Wednesday, June 13, 2007


By Ivan G. Goldman
IT WAS A LITTLE tough to take when David Chase ended his beatified Sopranos series with a series of red herrings and a black-screen practical joke, but I guess that’s what happens when you give final cut to a mad genius. It’s a free country, even in New Jersey.
But I’m reading lots of misinterpretations of that last Sopranos episode. So here’s a bit of clarification.
No, Tony didn’t get whacked. Over a span of 86 episodes he’s proved himself very, very smart. Being aware of suspicious-looking characters is what he does all the time and what he was doing in the diner with his family.
We can assume the new head of Phil’s family, “the little man,” was tired of the war. It cost him money, so he was unlikely to send hit men after Tony. We could say the suspicious characters in the diner were feds, but the reality is they were just nasty jokes played on the viewers. Chase is the only one laughing.
No, Tony wasn’t going to be indicted after all. He discovered it was Carlo who was ratting him out to the feds. Not good for Carlo’s health. Next time he’s shopping, he needn’t lay out for extra-large shampoo or the bigger economy size of his favorite breakfast cereal.
On a happy note, there was possible good news for the environment. With Phil Leotardo’s shot head cracked and splattered under the tire of his own gas guzzler, Tony won’t have to dump asbestos in the Jersey harbor anymore. He can do business with “the little man,” who’ll let him dump it wherever he was dumping it before, which, on second thought, probably wasn’t much kinder to local ecologly than the mess he made in the harbor. Most likely an eagles preserve or something. That’s something to remember for all those environmentalists rooting for Tony. The man’s damn charming and is kind to cats and hookers, but in addition to being a serial murderer, he’s an unapologetic serial polluter.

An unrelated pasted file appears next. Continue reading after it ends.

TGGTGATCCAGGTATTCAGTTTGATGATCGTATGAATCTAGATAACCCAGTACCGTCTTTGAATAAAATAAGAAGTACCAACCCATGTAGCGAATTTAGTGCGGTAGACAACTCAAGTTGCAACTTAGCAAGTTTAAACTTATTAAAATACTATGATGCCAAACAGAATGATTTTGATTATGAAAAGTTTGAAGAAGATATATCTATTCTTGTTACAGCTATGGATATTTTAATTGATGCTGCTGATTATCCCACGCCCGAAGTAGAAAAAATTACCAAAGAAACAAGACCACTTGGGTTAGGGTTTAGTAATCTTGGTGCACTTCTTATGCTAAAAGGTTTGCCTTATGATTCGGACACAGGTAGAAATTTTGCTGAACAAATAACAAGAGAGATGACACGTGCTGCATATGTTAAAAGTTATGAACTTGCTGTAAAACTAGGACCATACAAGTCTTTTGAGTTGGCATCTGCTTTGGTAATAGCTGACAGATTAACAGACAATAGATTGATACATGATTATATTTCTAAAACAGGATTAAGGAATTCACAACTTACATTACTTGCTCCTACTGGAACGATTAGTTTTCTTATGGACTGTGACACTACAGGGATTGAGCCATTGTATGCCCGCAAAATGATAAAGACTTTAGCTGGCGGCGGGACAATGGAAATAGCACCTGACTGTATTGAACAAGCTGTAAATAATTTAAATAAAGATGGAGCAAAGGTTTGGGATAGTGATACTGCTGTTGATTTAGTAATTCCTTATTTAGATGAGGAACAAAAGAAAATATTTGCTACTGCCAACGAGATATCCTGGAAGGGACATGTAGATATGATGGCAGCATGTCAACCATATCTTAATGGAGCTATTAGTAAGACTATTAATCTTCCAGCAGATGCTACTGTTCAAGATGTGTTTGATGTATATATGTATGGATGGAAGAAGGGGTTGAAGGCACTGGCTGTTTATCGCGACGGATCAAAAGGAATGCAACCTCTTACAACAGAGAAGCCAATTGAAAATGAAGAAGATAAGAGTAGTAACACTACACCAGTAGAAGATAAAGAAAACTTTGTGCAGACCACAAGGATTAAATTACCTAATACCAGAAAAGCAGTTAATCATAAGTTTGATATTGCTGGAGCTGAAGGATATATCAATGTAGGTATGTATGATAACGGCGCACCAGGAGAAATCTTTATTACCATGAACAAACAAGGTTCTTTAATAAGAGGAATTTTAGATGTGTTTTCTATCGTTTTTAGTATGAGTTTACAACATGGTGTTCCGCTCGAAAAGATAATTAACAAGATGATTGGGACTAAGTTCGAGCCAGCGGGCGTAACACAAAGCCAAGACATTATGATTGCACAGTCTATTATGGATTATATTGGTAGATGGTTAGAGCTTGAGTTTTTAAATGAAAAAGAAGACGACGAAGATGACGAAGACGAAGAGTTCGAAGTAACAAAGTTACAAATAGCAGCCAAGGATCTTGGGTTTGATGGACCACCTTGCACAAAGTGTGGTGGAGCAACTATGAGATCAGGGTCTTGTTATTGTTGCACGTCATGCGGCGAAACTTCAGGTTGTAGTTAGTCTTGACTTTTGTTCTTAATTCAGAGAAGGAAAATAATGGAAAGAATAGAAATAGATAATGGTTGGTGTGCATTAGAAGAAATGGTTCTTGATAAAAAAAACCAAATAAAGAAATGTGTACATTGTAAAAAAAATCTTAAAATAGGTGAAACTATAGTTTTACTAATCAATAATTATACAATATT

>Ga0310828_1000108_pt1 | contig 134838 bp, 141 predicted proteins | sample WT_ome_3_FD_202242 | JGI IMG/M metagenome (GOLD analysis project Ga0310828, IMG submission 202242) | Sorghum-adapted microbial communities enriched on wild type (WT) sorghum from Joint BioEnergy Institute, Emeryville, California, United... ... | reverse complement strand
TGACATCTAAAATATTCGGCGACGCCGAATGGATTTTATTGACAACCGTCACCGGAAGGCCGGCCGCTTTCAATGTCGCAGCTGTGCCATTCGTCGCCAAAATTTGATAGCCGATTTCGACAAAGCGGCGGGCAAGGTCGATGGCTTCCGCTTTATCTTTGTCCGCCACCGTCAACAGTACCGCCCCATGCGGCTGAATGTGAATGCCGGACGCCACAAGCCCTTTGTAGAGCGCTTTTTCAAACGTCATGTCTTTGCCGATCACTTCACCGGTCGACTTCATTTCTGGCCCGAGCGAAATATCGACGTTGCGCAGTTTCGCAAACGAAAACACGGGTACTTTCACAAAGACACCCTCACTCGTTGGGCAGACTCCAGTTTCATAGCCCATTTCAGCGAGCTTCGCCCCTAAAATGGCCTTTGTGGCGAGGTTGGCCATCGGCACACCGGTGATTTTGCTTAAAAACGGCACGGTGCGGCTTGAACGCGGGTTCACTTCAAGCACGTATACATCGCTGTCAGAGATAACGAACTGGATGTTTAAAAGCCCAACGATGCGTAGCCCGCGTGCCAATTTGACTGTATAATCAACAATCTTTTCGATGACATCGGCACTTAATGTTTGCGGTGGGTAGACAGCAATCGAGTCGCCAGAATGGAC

With the immediate threat of assassination lifted, Tony can return to sick, serious gambling, Carmela to developing sub-standard housing for gullible shmucks like her own cousin, A.J. can go back to failing at everything, Meadow can return to losing at love and winning career-wise, and Paulie, regardless of whether he does or does not spot the Virgin again in the Bing, will continue being the most severely sociopathic individual in North Jersey and possibly the entire Tri-State Area. The fact that a miserable, good-for-nothing psycho like that survives while better people are getting whacked all around him is one of the most realistic elements of the show.
One TV critic wrote that Tony’s cold-blooded murder of cousin Chris in an earlier episode placed Tony well outside the boundaries of sympathy. But if we were to hold him up to normal standards, he’d have been outside those boundaries several seasons ago. The critic forgot that in the episode previous to Chris’ demise, Chris had shot a friend in the head because, heck, Chris was in a bad mood. He also once shot a doughnut guy in the foot for laxity and disrespect, though I’m not sure if that’s a crime in Jersey.
We won’t learn whether the FBI guy who tipped off Tony about Phil’s whereabouts gets over that stomach ailment he picked up in Pakistan. The possible terrorists? The Russian mobster who got away from Paulie and Chris in the forest? They’re like so many peripheral people who slip out of our lives. Maybe they become dot-com billionaires. But I doubt it.
Okay, the last few minutes were an immature prank. But that doesn’t erase what preceded it for eight seasons – the best damn thing on TV ever.

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